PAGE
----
Admiral Sir [William] Sidney Smith (1764-1840) was one of the most colourful naval personalities of the Napoleonic era who, having distinguished himself early on at the 'Moonlight' battle of Cape St. Vincent (1780) and the battle of the Saintes (1782), was then made a post-captain at the exceptionally young age of 18. After a period in the Baltic (1789-91) as maritime adviser to King Gustavus III of Sweden, he became known as 'the Swedish Knight' to his contemporaries, most of whom disliked him. After the controversial evacuation of Toulon in 1793, where Smith failed to destroy as many French ships as he was bidden, he was captured in 1796 and imprisoned for two years before being able to escape. Sent to the Mediterranean, his brilliantly successful amphibious operations at Acre in 1799, where he was engaged directly against Napoleon, made his reputation but his later career was somewhat marred by controversy, indiscretion and a general unwillingness to submit to discipline. Nevertheless, he continued to be promoted to senior rank and, by the time he died, he was both an Admiral of the Red as well as a Knight Grand Cross of the Order of the Bath (G.C.B., 1838).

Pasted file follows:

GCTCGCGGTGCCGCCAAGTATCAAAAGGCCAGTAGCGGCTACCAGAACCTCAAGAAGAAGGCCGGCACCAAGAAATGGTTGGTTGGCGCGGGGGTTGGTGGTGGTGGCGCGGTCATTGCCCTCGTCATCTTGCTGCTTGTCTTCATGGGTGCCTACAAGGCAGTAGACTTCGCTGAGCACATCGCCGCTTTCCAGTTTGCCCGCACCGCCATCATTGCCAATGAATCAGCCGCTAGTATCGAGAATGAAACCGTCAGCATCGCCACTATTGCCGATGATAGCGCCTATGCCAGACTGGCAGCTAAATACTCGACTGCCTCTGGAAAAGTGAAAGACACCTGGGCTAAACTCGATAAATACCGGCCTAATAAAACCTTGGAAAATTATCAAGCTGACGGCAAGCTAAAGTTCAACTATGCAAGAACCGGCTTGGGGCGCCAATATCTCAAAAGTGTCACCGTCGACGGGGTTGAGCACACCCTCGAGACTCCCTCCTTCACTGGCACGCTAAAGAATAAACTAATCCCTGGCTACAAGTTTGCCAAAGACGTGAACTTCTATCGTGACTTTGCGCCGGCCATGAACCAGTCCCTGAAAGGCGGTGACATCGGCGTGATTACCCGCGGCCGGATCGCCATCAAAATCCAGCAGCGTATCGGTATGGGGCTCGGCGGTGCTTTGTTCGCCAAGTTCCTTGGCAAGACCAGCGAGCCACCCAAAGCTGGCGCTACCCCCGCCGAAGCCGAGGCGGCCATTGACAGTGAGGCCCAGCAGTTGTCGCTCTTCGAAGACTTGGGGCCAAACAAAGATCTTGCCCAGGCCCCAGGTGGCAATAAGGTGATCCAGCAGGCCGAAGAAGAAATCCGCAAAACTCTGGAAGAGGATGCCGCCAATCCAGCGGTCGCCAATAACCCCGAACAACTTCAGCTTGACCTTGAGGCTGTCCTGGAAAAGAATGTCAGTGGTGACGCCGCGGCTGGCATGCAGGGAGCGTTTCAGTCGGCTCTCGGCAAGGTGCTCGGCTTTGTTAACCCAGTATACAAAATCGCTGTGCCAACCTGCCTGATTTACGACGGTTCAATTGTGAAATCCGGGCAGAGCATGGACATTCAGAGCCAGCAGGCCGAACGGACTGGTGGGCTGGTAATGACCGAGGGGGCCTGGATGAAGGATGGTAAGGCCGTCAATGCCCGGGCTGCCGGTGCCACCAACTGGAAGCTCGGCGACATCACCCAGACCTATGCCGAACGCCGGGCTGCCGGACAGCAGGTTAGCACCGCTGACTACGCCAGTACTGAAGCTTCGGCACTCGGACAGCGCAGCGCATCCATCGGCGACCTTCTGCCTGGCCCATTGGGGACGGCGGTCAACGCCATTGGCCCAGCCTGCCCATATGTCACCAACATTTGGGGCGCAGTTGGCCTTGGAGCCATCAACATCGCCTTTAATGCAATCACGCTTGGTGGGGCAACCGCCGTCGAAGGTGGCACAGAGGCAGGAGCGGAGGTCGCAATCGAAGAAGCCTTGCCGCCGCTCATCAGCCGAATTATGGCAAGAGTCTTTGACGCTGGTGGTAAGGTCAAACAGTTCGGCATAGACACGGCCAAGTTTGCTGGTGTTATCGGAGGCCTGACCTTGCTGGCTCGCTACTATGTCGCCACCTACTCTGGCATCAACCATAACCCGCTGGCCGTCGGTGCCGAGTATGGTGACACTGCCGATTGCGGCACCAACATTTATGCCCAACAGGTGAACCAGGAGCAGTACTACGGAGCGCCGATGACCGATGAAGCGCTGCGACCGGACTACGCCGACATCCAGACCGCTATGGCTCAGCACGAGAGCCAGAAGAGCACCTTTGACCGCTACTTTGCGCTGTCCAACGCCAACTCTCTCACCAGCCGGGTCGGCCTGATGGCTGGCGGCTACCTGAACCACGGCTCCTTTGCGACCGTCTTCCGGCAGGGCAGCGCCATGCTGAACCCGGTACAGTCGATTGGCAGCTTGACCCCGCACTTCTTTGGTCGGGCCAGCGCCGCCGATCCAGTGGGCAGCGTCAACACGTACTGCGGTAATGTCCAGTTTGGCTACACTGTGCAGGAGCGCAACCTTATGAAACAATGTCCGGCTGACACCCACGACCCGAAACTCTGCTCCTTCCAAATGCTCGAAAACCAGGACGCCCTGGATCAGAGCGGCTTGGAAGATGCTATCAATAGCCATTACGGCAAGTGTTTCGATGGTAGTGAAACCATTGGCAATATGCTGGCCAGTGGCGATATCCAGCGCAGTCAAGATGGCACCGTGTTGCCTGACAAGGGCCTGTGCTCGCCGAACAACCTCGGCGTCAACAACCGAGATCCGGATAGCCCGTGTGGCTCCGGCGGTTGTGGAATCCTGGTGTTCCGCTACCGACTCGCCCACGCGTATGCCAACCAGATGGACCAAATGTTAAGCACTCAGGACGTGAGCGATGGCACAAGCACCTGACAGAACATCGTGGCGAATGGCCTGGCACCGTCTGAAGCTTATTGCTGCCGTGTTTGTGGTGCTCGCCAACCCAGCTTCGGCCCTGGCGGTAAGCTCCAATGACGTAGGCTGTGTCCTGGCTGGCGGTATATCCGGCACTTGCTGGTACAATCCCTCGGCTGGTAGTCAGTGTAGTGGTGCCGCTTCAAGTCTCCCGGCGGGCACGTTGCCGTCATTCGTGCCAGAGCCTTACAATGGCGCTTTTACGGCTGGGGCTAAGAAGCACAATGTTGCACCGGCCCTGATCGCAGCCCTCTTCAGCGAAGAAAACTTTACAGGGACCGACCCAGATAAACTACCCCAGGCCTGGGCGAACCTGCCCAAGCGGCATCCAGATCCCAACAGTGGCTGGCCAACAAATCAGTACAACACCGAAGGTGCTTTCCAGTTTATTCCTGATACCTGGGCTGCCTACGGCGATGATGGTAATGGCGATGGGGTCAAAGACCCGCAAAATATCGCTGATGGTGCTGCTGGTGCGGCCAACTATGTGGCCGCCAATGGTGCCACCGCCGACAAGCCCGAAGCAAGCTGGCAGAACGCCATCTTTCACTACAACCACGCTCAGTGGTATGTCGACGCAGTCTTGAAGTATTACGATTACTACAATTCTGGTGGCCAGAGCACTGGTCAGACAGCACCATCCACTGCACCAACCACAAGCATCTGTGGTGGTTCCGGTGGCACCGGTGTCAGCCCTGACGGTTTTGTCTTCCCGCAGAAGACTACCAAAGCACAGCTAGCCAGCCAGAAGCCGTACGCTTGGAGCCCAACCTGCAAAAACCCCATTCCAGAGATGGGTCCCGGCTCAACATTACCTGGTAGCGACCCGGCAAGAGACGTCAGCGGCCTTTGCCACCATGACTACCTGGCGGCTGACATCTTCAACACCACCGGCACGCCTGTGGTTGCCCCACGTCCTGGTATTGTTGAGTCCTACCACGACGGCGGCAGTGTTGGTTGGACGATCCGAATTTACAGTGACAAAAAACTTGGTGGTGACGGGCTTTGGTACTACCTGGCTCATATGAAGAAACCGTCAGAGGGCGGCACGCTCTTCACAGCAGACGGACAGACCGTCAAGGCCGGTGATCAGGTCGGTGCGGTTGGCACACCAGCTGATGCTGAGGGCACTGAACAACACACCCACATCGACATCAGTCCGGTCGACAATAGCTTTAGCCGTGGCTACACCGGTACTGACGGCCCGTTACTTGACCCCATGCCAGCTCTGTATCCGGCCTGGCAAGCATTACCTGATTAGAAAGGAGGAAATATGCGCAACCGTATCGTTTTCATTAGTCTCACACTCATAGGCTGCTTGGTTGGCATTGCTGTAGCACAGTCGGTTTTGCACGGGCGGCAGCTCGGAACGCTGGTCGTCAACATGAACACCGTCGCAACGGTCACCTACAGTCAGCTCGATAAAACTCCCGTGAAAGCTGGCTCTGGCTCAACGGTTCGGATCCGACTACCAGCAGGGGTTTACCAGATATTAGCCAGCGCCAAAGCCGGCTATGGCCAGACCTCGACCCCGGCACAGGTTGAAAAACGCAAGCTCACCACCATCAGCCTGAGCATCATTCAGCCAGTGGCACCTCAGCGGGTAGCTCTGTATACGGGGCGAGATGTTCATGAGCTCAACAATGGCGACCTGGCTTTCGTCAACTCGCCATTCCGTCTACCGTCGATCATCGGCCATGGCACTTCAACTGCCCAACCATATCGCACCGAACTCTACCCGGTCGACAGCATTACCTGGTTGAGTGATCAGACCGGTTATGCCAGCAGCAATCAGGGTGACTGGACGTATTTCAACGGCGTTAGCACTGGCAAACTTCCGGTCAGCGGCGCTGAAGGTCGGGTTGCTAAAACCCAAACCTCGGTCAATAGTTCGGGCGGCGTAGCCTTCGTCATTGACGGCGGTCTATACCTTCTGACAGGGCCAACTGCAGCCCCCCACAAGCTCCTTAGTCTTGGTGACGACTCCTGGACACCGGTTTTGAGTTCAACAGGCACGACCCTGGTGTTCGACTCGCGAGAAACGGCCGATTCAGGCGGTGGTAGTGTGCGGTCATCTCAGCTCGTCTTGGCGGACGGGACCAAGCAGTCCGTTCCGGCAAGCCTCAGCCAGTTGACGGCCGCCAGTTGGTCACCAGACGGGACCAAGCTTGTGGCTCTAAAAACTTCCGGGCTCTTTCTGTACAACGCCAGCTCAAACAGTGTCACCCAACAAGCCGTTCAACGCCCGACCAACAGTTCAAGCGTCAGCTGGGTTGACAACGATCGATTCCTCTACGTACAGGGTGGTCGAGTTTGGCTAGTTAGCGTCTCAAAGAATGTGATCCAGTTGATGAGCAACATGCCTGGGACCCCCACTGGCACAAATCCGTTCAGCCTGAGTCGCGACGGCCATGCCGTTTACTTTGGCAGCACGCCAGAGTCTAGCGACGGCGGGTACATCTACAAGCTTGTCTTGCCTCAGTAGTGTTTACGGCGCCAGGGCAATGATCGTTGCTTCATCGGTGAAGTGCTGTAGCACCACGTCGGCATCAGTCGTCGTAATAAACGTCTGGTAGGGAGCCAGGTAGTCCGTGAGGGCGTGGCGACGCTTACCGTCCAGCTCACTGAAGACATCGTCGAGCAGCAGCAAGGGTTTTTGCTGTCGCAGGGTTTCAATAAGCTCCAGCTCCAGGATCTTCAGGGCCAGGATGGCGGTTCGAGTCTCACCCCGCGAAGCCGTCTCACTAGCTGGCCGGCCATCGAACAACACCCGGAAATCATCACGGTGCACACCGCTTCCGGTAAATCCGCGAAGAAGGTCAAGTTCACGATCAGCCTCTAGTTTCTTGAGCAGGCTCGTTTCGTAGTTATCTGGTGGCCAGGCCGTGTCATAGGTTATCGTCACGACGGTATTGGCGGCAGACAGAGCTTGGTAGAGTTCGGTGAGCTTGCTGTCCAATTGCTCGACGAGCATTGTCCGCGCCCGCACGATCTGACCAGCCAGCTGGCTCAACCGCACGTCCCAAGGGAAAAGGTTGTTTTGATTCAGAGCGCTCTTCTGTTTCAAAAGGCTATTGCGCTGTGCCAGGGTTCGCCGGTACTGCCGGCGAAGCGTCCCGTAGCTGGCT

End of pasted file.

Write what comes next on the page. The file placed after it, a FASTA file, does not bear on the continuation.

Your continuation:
Vice-Admiral Thomas Pringle joined the Navy as a Lieutenant in 1760, saw his first action in the Seven Years' War (1756-63) and was successively promoted Commander and Captain in 1776, just as the American War of Independence was getting under way. After participating in the so-called Lake Campaign of October 1776, Pringle went on to serve in the West Indies and was in command of H.M.S. Ariadne at the Anglo-French engagement off Grenada on 6th July 1779. When the French Revolutionary War began in 1793, Pringle was given command of the 74-gun Valiant and so distinguished himself at the 'Glorious 1st of June' (1794) that he was promoted Rear-Admiral as a reward. After serving with Jervis at the blockade of the Texel in 1796, he was then sent to the Cape of Good Hope as second-in-command, succeeding to the command of the squadron soon afterwards. Made Vice-Admiral of the White in 1799 and further promoted to the Red in 1801, Pringle died in December 1803.